Importance of copyrighting a logo
Copyright is vital for every creative individual and business. Elements such as your logo play a critical role in establishing your brand. Because of this, it is natural to feel concerned about someone copying your original works. Making your logo copyrightable by adding a copyright symbol is critical to protect your original work from being copied. We’re here to assist you in protecting your original work from copyright infringement.
- Why is copyrighting a logo so critical?
- Should I copyright or trademark my logo?
- How to copyright your logo in Washington, DC
- Gain rights to your creativity with an attorney
A copyrighted logo is protected as an artistic work. Unauthorized usage of your logo is an infringement of copyright. No one can use any of your original works fixed in a tangible form without your permission.
Should I copyright or trademark my logo?
“Can I copyright my logo?” is a common misconception. To answer this correctly, distinguish between what works are subject to copyright and trademark. Registrations serve various purposes, and there are numerous ways to be protected by copyright law.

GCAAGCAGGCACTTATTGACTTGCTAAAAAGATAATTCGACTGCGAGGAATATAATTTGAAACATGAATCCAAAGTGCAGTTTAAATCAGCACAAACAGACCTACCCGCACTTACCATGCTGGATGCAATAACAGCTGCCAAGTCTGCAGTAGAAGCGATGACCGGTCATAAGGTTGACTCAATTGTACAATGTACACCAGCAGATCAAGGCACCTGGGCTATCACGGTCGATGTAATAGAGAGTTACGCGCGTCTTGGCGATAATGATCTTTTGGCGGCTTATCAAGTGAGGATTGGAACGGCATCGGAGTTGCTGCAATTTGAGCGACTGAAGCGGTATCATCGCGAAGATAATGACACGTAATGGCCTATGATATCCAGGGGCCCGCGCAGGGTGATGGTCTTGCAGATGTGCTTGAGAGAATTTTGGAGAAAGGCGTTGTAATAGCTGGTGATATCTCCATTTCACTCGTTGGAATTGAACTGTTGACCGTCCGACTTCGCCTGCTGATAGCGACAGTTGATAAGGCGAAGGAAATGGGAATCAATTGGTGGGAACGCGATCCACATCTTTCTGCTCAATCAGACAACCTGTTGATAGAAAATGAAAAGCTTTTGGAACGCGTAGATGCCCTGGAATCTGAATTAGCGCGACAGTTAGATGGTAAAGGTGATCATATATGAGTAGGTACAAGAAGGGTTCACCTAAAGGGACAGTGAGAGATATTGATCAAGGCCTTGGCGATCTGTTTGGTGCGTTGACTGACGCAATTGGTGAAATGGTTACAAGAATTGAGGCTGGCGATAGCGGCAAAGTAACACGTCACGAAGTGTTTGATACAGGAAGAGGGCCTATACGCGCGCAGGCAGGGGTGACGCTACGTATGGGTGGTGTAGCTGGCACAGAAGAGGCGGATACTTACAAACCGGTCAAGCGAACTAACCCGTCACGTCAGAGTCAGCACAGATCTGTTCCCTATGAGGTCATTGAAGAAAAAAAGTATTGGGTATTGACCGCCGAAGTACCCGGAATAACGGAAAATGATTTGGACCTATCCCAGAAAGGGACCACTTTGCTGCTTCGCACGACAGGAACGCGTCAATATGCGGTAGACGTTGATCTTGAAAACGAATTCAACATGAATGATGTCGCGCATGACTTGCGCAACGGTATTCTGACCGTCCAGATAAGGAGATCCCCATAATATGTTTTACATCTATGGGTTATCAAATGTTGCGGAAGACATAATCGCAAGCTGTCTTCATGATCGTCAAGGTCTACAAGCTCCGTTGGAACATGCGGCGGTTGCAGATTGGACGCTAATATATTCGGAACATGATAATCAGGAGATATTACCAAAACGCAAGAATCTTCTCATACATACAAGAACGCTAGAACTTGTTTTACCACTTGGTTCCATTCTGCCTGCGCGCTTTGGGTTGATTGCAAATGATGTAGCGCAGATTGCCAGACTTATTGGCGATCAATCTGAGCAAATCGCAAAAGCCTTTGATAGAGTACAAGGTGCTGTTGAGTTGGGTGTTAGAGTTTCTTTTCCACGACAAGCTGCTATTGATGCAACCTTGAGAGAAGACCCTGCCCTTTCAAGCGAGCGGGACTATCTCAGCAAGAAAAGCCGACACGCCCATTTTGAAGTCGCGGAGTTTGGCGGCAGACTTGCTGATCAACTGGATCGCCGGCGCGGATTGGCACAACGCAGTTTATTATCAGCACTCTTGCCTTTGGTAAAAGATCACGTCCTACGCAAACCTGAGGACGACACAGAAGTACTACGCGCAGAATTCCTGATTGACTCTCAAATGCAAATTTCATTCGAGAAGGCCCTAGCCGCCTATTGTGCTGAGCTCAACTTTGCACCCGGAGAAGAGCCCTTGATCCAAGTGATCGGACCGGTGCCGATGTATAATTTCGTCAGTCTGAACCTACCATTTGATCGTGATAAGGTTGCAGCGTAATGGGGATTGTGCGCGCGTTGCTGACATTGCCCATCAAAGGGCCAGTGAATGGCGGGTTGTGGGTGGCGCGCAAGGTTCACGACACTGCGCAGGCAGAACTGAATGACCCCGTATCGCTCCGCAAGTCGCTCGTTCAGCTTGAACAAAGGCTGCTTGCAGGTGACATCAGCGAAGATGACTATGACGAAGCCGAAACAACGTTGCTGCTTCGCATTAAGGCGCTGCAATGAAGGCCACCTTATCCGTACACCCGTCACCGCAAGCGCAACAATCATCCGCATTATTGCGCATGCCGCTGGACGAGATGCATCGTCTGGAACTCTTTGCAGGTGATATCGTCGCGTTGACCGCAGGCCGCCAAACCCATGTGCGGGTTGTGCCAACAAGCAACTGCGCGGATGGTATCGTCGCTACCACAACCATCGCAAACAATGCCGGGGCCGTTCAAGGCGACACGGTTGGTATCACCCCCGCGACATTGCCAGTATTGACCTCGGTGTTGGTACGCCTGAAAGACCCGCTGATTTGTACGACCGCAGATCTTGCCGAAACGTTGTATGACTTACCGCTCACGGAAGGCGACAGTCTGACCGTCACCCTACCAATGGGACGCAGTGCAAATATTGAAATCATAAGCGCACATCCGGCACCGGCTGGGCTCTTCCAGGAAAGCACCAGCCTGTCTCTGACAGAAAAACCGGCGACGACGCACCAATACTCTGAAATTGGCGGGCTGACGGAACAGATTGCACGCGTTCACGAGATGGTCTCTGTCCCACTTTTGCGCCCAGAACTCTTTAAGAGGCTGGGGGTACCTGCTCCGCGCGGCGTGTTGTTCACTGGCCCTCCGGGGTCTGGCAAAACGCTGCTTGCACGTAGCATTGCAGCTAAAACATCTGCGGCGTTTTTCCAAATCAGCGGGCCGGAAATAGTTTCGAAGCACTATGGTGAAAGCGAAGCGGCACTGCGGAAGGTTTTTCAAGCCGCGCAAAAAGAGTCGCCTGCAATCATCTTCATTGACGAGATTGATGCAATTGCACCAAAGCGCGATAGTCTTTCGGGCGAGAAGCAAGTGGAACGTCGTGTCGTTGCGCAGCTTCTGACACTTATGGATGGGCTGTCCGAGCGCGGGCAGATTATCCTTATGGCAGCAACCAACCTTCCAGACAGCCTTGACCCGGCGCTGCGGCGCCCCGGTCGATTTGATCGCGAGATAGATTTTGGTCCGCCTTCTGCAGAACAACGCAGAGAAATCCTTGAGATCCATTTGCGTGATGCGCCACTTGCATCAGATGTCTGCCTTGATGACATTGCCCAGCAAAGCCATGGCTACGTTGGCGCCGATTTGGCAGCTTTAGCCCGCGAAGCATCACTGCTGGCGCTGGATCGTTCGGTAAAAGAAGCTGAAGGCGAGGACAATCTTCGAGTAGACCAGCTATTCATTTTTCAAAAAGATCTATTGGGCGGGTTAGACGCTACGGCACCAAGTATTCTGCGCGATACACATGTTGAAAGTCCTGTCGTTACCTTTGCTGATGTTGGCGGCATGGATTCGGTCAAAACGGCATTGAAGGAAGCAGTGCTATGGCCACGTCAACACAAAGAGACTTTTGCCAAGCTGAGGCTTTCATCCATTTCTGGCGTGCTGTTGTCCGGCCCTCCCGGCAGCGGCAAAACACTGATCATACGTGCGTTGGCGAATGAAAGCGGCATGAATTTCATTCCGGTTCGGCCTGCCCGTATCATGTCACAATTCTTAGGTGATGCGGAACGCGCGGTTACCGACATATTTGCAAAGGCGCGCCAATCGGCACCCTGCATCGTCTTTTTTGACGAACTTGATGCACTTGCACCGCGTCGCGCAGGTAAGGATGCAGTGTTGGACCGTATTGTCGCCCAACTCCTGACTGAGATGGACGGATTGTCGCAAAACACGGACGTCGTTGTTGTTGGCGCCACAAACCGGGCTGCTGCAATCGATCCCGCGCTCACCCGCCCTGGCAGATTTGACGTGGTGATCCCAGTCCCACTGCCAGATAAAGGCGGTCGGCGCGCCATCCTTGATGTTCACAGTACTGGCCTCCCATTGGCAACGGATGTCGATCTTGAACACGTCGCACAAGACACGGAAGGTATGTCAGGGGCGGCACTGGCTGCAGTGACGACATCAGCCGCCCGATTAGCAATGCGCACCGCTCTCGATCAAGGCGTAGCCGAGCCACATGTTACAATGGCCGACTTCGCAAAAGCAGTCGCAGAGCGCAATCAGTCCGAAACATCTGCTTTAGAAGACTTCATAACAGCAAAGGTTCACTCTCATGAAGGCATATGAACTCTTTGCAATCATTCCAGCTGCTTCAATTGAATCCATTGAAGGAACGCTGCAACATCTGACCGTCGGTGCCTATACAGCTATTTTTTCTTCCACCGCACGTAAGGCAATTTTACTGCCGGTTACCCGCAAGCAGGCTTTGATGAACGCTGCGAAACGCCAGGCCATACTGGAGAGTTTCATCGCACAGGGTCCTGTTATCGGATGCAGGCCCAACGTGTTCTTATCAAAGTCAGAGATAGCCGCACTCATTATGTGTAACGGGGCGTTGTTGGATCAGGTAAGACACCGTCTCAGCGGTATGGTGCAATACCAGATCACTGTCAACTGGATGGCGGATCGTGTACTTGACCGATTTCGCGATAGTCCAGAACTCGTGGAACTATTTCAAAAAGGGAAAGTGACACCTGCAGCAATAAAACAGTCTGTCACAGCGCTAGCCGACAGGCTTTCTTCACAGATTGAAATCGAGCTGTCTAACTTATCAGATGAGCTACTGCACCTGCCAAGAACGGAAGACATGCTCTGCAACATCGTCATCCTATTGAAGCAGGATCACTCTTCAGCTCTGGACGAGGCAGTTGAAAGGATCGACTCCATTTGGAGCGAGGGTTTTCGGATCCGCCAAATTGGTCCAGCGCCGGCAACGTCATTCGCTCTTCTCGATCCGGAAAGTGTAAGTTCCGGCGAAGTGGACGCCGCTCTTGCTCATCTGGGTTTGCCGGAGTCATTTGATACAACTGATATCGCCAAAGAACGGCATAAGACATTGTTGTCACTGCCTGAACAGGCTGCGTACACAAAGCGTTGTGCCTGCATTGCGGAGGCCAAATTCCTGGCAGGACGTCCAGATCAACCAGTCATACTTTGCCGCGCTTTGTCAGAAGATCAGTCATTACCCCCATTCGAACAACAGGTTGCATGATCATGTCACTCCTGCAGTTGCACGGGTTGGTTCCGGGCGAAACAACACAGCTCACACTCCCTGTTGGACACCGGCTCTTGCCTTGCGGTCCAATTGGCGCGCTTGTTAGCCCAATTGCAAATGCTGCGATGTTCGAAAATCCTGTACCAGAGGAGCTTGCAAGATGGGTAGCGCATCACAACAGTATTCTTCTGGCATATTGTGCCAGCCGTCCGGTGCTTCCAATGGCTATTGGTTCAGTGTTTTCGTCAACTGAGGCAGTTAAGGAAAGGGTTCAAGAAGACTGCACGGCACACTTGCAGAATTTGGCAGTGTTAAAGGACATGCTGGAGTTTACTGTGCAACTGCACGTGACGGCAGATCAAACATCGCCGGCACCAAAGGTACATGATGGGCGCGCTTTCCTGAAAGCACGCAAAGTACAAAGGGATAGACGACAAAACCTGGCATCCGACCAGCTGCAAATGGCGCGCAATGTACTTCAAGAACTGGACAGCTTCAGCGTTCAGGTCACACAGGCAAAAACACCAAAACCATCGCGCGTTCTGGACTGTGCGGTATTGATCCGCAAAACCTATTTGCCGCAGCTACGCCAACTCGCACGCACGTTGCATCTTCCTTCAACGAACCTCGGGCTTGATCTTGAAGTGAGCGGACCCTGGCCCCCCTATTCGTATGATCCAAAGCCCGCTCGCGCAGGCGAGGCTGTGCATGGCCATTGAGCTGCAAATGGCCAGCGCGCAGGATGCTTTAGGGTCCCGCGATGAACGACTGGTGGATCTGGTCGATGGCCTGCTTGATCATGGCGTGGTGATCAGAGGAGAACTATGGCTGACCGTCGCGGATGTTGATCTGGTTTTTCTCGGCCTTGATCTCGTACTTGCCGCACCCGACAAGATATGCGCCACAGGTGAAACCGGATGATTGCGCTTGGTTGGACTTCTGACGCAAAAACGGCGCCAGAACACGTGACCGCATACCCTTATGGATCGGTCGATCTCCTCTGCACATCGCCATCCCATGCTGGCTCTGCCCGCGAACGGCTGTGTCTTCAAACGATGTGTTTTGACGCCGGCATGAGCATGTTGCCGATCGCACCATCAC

Generally, if you use your logo for commercial value, you should register ownership of the trademark. By registering your trademark, you guarantee that people identify your brand. You may protect your logo if it is your original work and is non-commercial. As with a piece of art, copyright ownership preserves your logo’s originality.
Learn the differences between trademark and copyright protection to determine which you need.
What is protected by copyright?
Copyright protects your original works of authorship in a tangible medium of expression. If you use your logo for purposes other than selling products and services, you should apply for copyright registration.